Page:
Wreckless Eric said...

There's a big hole in our lives without Nico and the Lawrence d'Arabie. I always said we were lucky to have a place like that round the corner but I was knocked back by how much we miss it and Nico now they're both gone. The bottom seems to have fallen out of our existance here in France. It's time to work on moving on.

kriswhoosh said...

Hi Amy. Hi Eric.

Somehow, I'm a little sad that you're moving on. I guess I always dreamed that one day, with the right wind in my sails I'd visit you there and record something (Sorry, thats selfish of me, but words are better said than thought).

I really hope you find a better place to be yourselves. I also hope you are still gonna keep old blighty on your touring schedule.

Meeting you both has had a life changing effect on me and I just assume that it should have as a dramatic an effect on others. if "Lawrence d'Arabie" has changed then.... let it be. You have been part of its time. Don't be fabians. Don't fear that change. Move on.

You're gonna miss your exploding heating system though.

Bonne chance mes chers amis. Nous vous souhaitons bien sur votre voyage.

the fly in the web said...

If it's not the right place anymore..move on out and look for another.

The France I moved to so many years ago has we're off to Costa paradise, but we have friends...the weather is warm and the only cloud on the horizon is the 'help' the European Union is giving in setting up a tax base.

A shame about France. So many nice people and such a rotten system

alexh said...

Hi Amy & Eric,
It's sad to read that you are both so down about losing Nico and the Lawrence d'Arabie. I supppose another rural winter is looming too (maybe I am not helping here!).
Good luck with sorting out a good future and keep writing!

amy said...

Mark I think playing the O'Toole card is always a good bet.

What Eric says is true - I guess that's part of what makes rural France... rural France. Change is good natural etc but when something changes here, especially if it was a positive, you feel it in a profound way. Just like avoiding the supermarket with the nasty cashiers makes life a lot better - in a big busy place it wouldn't mean as much, but if that's your only interaction with the outside world for days at a time Yes, time to move on. I could see how it might balance out okay with a busy touring life but when it gets more and more expensive to leave (and recently, frequent threats of not being able to travel at all)and very few possibilities to make even a little money closer to home, leaving's the only thing that makes sense.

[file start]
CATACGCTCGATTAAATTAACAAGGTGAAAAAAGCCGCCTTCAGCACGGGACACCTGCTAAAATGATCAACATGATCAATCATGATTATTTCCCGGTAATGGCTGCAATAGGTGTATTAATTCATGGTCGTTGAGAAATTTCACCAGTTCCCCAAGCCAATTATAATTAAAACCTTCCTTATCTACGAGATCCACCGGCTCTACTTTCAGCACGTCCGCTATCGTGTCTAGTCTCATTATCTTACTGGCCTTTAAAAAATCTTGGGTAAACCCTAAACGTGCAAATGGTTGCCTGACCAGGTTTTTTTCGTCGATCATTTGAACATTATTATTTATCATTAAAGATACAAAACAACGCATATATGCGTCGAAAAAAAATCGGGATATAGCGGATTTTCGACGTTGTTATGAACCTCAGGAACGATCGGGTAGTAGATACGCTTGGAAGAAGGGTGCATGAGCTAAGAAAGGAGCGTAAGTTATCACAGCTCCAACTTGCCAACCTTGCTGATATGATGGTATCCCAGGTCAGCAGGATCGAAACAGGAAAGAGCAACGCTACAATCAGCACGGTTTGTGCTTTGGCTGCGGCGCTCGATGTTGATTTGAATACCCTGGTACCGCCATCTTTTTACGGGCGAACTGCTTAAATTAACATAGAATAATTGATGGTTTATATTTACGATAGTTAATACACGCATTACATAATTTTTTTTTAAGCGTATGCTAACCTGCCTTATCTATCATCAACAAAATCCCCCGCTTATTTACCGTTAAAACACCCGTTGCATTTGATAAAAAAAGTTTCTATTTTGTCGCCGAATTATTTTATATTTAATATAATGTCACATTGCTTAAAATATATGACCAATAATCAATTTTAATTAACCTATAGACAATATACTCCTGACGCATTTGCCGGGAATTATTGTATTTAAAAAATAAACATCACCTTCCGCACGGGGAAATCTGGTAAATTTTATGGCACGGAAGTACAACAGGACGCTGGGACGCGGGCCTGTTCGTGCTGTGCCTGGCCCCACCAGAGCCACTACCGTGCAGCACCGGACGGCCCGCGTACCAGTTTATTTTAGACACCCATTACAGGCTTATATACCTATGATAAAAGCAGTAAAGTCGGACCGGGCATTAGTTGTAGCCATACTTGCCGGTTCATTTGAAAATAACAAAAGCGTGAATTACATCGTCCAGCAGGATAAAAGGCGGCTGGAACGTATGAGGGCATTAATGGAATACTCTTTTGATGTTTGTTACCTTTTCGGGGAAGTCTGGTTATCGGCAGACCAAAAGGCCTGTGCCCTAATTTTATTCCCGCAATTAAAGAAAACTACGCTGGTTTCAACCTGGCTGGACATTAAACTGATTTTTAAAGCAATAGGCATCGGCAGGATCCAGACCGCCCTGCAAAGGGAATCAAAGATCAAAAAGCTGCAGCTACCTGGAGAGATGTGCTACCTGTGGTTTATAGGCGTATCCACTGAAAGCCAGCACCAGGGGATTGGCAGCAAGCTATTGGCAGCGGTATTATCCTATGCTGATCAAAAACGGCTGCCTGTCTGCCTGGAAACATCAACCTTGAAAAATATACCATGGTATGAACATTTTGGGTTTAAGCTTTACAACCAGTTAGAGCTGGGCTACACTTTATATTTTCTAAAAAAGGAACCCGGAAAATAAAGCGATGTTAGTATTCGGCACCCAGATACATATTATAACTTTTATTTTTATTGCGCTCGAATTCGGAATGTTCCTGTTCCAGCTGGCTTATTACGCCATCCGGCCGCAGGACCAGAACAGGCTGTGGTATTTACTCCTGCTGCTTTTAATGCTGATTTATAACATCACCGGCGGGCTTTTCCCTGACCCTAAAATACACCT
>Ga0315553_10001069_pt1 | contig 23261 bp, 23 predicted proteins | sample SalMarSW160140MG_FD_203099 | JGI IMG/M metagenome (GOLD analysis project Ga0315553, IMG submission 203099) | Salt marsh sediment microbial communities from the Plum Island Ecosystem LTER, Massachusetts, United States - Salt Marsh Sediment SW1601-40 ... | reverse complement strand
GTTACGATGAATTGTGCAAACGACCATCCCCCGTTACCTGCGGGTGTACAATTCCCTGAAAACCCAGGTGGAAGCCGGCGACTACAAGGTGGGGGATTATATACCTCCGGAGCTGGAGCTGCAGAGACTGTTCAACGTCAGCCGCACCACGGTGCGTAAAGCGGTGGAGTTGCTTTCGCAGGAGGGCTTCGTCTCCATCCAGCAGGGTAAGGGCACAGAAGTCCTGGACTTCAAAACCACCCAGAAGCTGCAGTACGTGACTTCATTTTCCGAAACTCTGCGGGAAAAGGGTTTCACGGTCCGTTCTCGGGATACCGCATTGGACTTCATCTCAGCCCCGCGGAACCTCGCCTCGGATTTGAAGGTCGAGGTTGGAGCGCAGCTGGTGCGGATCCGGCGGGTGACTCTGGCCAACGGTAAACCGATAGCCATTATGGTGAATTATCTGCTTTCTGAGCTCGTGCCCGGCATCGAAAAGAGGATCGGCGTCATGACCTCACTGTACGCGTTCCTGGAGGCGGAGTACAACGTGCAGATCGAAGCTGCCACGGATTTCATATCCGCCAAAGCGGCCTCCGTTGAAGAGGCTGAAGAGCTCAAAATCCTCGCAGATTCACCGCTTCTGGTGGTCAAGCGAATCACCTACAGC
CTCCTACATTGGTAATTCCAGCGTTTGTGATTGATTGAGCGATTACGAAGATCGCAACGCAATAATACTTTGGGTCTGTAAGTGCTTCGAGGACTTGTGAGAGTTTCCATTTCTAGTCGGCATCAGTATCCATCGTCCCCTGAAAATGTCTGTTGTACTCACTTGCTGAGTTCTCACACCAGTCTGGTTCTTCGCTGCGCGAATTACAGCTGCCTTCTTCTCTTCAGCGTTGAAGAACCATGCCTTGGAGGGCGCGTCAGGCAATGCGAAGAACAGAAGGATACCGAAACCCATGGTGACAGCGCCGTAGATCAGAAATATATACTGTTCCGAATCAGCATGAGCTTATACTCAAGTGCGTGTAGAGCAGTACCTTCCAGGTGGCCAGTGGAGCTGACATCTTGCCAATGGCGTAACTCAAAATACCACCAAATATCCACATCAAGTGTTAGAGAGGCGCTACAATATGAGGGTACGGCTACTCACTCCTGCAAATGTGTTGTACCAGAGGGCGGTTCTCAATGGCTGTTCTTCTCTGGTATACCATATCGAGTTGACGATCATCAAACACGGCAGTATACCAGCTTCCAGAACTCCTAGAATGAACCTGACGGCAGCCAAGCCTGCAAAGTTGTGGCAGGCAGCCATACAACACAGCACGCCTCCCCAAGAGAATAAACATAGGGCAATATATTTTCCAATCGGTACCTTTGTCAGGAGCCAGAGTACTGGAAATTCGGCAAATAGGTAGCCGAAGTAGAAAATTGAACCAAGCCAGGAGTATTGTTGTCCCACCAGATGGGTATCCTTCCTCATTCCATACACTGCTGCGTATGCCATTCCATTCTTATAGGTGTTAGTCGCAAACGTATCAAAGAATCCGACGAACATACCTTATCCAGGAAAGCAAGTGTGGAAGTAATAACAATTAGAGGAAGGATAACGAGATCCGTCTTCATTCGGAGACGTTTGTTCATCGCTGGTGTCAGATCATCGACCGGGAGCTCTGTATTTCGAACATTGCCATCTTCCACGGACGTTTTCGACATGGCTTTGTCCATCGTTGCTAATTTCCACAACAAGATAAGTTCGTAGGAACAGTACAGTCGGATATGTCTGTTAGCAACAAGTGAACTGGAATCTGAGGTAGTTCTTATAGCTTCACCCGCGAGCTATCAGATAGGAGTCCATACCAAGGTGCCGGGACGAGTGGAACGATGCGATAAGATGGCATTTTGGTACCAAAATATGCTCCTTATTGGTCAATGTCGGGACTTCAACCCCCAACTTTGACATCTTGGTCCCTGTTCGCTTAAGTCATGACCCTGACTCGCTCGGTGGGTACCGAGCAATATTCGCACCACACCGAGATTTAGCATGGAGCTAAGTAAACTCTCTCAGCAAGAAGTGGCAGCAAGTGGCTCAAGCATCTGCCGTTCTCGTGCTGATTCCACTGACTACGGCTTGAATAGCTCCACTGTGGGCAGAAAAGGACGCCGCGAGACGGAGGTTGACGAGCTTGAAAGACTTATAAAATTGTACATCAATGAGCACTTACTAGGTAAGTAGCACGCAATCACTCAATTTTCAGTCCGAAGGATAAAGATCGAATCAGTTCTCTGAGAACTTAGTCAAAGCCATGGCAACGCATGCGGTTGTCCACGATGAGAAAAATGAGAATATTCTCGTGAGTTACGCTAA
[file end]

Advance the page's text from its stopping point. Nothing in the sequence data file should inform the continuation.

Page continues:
How can we skip Blighty now that we know the Black Country's there Chris? I know you're going to keep on making music and that makes me glad.

I'm embarrassed to say I had to check a map when I first saw you mention Costa Rica, Fly. It looks like a very interesting, progressive place.

I think we can make it through this one Alex - hopefully enough work in other countries will come along. And the lack of distractions gives time to do another album and keep going with the book I've been working on.

Mike said...

Ah yes, the book! I was hoping you'd say that.

Only thing worse than being unhappy is doing nothing about it. It's funny when you hear that sound that says, yep, time to go. But it's hellishly hard to ignore once you hear it.

amy said...

I've made some good progress on that Mike. I try to remind myself people look for "artist retreats" in quiet places to be able to write... PS I think you said you were coming to Angouleme this January? Looks like we're playing there the 26th (day before the festival starts).

Ed Ward said...

I hope you can show up down here -- with or without guitars -- before you move on. Unless, of course, you move on down here!

amy said...

We did start looking around at other parts of France, Ed. I often wonder what the experience would have been like elsewhere. I would sure like to get down there to visit and try some of the food and wine!

Mike said...

You are playing there on the 26th?

I am planning to come down on that day. So all going well I come along and say hello.

Still trying to nut out this 'chez l'habitant' business; not being burdened with help from the tourist office. They release the list of accommodation later this month, which is when the real wrangling starts.

See you there!

Rosie said...

oh no, amy you cant leave before we have even met!
We are as usual going through options of moving somewhere warmer. Given that we dont want to learn another language (french and english is quite enough to be going on with)and we dont want to abandon the best healthcare system in the world just as we're getting old enough to need it, I think we will have to keep a residence here (a one roomed shed probably!) and try and live somewhere musically interesting and warm like Kerala (Cochin) for half the

amy said...

Great, Mike. Le Kennedy is a good place - funny to spend part of your first evening in France in an "Irish pub" but the owners are a charming French/Moroccan pair.

I thought the same thing Rosie - but there's still time!

As another blogger friend Kim pointed out, with the money it takes to buy heating fuel (several hundred euros a month) you could spend the winter months somewhere warmer?